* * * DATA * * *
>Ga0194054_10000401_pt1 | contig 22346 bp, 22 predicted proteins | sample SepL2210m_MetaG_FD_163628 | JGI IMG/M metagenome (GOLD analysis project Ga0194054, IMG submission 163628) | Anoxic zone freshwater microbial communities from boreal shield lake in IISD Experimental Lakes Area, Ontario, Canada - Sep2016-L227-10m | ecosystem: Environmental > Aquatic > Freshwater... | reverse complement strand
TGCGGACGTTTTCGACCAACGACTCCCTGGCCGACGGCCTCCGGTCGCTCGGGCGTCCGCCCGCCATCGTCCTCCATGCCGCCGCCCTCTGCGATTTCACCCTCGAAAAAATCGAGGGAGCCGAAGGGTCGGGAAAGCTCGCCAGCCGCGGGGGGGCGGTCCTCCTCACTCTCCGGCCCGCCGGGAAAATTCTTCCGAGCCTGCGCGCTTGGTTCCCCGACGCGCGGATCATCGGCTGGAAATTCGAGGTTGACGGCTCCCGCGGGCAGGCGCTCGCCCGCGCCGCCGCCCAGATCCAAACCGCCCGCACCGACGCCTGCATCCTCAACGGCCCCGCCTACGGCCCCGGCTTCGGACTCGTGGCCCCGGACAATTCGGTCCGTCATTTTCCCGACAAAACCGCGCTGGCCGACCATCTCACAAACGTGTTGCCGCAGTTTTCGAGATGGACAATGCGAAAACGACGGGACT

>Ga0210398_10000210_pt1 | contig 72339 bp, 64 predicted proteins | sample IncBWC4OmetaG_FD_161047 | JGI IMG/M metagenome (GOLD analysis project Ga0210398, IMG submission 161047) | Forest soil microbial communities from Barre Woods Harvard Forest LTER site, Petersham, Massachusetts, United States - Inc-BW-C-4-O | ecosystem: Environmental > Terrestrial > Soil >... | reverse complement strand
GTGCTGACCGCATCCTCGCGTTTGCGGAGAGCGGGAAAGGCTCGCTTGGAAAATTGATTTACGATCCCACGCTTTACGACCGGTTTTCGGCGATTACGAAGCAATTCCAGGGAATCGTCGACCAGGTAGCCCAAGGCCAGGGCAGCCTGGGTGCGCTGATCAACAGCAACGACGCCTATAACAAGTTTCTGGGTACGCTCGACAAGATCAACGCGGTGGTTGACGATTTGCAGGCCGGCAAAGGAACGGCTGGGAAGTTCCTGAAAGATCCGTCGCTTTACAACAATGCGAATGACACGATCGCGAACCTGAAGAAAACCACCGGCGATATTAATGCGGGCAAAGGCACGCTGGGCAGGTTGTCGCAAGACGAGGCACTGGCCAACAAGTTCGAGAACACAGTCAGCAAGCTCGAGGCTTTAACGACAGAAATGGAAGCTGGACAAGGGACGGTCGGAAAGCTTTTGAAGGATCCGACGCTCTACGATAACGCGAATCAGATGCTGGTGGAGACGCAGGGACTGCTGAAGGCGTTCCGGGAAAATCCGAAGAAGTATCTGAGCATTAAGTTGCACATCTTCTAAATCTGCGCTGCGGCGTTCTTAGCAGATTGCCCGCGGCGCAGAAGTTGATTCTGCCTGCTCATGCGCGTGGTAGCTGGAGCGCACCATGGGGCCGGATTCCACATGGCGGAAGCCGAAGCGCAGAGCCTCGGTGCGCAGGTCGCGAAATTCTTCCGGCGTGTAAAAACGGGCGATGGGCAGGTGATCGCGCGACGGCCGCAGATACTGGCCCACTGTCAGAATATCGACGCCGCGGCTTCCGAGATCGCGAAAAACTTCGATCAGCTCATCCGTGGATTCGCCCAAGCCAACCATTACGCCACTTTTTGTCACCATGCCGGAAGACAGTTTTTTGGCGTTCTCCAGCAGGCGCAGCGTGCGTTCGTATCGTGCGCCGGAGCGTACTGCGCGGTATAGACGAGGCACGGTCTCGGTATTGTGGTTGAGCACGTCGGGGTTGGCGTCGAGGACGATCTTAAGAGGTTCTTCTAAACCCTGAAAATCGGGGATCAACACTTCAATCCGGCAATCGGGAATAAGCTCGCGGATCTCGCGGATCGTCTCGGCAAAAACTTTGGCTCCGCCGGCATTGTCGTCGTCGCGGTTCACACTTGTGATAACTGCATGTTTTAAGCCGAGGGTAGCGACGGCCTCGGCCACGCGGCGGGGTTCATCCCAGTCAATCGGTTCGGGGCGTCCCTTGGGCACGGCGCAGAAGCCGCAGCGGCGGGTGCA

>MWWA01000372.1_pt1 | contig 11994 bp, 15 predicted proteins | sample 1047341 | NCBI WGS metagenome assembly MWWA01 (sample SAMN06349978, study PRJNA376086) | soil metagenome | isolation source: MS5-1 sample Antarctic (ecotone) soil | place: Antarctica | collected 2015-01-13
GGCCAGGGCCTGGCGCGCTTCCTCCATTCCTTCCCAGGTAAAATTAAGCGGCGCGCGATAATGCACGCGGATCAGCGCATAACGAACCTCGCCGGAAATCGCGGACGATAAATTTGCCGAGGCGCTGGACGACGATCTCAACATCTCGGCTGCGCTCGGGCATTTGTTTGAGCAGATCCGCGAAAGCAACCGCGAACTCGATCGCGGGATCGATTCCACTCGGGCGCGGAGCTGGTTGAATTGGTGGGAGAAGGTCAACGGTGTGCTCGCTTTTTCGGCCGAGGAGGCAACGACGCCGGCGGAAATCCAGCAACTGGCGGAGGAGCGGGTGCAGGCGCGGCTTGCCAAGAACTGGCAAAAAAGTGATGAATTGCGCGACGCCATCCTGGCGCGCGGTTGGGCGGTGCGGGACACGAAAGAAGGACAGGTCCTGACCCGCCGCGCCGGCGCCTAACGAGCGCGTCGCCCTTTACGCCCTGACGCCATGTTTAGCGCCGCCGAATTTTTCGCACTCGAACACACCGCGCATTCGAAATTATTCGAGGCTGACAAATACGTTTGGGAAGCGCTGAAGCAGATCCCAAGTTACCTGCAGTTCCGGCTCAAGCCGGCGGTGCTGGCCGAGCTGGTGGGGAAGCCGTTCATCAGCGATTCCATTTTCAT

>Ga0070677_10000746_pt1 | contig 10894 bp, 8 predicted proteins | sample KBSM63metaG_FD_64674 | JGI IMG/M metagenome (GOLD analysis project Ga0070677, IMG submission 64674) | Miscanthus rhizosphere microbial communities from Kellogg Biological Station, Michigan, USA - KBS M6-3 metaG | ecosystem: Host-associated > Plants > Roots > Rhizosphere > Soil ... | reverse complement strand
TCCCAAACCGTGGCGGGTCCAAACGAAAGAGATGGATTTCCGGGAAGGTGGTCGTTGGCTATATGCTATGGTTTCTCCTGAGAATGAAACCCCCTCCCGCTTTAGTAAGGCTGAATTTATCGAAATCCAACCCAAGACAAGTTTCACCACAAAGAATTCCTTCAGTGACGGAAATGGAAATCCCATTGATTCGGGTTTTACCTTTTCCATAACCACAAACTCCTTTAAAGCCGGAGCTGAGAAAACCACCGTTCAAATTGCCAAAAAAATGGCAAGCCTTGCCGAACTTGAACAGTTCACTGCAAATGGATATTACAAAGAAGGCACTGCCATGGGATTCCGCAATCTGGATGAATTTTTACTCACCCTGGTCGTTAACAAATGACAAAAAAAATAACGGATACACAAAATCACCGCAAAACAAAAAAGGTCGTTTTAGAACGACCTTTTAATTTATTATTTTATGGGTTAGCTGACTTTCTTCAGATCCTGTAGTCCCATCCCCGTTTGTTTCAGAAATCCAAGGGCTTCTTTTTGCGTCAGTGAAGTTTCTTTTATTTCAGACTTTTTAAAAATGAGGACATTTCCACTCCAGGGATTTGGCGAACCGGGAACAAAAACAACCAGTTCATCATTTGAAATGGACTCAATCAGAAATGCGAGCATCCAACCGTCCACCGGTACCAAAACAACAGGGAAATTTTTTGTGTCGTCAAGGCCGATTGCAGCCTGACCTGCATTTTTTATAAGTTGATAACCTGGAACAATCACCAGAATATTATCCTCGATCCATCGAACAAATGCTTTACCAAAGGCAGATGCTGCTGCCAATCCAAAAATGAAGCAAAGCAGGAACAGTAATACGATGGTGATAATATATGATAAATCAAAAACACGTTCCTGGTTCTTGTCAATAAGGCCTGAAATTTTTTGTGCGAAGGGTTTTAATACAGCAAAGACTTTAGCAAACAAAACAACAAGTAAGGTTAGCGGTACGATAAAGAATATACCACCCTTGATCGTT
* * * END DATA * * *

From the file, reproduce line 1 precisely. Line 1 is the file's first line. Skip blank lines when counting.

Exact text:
>Ga0194054_10000401_pt1 | contig 22346 bp, 22 predicted proteins | sample SepL2210m_MetaG_FD_163628 | JGI IMG/M metagenome (GOLD analysis project Ga0194054, IMG submission 163628) | Anoxic zone freshwater microbial communities from boreal shield lake in IISD Experimental Lakes Area, Ontario, Canada - Sep2016-L227-10m | ecosystem: Environmental > Aquatic > Freshwater... | reverse complement strand